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Saudi Princess Off The Hook For Holding Housekeeper in 'Forced Slavery'
A Saudi Princess initially headed to court today to face accusations she held one of her domestic employees against her will while on the job in Irvine is now off the hook, as the charges against her have now been dropped.The human trafficking charge against Meshael Alayban was dismissed due to lack of evidence, said Orange County District Attorney Tony Rackauckas in court today, according to City News Service. Alayban was not present. Following the hearing, Alayban's attorney said the accuser "lied" as part of a scheme to be awarded a special visa that would give her U.S. citizenship.
Alayban, 42, was arrested in July by Irvine Police, following an investigation by multiple local and federal agencies.
According to authorities in Irvine, the alleged victim was a 30-year-old Kenyan woman who escaped the Alayban's condo in July and flagged down a passing bus. The woman was holding a suitcase and a pamphlet given to her by the American Embassy in Saudi Arabia that explained her rights and what human trafficking is. She had reportedly been employed by the Alayban family through an agency in Kenya and worked for the suspect for over a year.
The victim claimed that once she arrived in Saudi Arabia to begin work, her passport was taken by Alayban, and she "was required to work excessive hours and paid only a fraction of the agreed upon salary." The housekeeper added that when she asked to leave, Alayban allegedly refused to surrender her passport or allow her to be released from her contract.
The victim traveled with Alayban's family and four other domestic employees from the Philippines on similar contracts to California. During initial hearings, lawyers for Alayban claimed that the housekeeper was treated incredibly well, pointing out that she "traveled to Orange County in first class, had her own cellphone and shopped at neighborhood malls on the employer's dime," according to CNS.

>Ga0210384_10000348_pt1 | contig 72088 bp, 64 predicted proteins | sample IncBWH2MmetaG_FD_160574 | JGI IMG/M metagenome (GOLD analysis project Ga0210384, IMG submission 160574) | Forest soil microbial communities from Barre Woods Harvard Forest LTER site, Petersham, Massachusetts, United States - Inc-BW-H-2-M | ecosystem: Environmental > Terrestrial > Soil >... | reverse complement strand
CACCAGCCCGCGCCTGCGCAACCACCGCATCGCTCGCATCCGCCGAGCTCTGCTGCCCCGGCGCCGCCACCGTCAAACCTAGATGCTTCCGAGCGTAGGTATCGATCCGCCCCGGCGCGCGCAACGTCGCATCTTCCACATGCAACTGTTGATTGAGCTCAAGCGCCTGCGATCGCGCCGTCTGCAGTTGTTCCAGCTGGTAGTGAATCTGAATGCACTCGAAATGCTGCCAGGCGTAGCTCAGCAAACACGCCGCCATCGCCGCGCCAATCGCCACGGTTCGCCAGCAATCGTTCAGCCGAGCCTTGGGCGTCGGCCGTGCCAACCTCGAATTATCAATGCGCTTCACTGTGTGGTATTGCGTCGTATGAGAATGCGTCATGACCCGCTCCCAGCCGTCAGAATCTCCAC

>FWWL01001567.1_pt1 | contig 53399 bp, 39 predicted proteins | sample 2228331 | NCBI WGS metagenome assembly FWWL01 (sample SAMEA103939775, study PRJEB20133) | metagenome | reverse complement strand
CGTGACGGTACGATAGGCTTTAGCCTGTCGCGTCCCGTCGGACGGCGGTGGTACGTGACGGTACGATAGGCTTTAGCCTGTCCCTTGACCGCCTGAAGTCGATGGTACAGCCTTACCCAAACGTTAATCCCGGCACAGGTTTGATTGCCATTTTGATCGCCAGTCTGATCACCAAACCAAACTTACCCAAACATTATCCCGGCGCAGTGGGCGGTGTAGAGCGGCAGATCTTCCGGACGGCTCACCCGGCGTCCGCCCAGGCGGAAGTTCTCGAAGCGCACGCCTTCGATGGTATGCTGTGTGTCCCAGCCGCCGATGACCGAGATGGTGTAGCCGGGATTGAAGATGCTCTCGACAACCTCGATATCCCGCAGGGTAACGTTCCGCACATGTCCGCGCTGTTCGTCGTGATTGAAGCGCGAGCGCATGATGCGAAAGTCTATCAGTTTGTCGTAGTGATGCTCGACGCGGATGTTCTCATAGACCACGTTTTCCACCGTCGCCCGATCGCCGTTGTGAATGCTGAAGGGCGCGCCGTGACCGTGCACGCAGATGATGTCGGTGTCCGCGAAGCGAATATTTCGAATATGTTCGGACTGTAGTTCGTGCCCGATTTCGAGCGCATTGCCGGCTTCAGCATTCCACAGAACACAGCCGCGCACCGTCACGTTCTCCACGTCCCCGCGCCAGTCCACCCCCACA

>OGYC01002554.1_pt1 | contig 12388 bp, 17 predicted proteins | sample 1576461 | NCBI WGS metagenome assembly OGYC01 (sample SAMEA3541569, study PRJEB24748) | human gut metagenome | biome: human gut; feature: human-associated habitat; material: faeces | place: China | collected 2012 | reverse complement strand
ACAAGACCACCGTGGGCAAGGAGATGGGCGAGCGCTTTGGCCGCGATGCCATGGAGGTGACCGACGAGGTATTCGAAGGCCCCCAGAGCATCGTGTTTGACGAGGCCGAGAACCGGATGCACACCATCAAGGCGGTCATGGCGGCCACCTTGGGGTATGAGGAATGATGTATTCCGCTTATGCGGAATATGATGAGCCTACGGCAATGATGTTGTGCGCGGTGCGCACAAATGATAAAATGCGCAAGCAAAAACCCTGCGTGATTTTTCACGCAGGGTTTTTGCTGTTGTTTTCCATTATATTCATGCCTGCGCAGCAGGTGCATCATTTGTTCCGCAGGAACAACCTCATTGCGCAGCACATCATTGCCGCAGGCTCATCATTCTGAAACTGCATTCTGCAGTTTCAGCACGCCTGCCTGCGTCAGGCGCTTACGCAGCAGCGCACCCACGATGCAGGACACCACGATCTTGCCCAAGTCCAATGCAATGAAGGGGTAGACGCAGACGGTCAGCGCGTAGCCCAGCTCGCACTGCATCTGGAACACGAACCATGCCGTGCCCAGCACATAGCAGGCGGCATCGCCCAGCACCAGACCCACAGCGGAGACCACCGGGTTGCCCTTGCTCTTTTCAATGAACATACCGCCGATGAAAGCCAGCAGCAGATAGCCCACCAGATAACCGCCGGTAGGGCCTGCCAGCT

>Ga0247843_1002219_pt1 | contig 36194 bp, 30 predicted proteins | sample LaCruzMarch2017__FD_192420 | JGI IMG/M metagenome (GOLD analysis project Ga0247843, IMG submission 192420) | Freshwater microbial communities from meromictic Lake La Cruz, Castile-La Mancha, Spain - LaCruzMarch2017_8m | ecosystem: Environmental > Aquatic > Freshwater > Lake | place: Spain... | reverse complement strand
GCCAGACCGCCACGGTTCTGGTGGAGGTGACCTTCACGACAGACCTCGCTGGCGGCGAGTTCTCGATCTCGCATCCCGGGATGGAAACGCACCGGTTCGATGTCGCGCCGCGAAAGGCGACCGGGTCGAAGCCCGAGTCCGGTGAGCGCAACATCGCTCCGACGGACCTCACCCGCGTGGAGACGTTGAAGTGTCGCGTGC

The attorneys elaborated that the five domestic workers "traveled to the U.S. on $10,000 first-class tickets, along with the family," and that they "had cellphones, Internet, Facebook, and the family even bought cable in their native language for them." Additionally, the five employees "enjoyed full use of the spa, gym and pool and were often dropped off to shop alone at neighborhood malls, all paid for by the family."
"Alayban's lawyers have portrayed the issue as a disagreement over work hours but [Orange County] District Attorney Tony Rackauckas has referred to it as forced labor and likened it to slavery," reports the Huffington Post.
The charge against Alayban marks the first case of forced labor human trafficking to be prosecuted in Orange County under terms of Proposition 35, approved by voters in November. The new law increased Alayban's potential punishment if she is convicted from about six years to 12 years behind bars, according to Rackauckas.
The four other domestic employees with the victim at the time of her alleged captivity said they were also subject to similar "contracts." Their travel documents were found inside a bank safe deposit box.
The Saudi Princess was a no-show in court in late July, and her arraignment was postponed until September 20. She had been released on $5 million bail in July but is wearing a GPS device to track her movements and is not allowed to leave Orange County without permission. Her attorneys refused to discuss her location when she declined to attend her initial court appearance at the time.
Alayban is one of the wives of Prince Abdulrahman, son of Nasser bin Abdulaziz.
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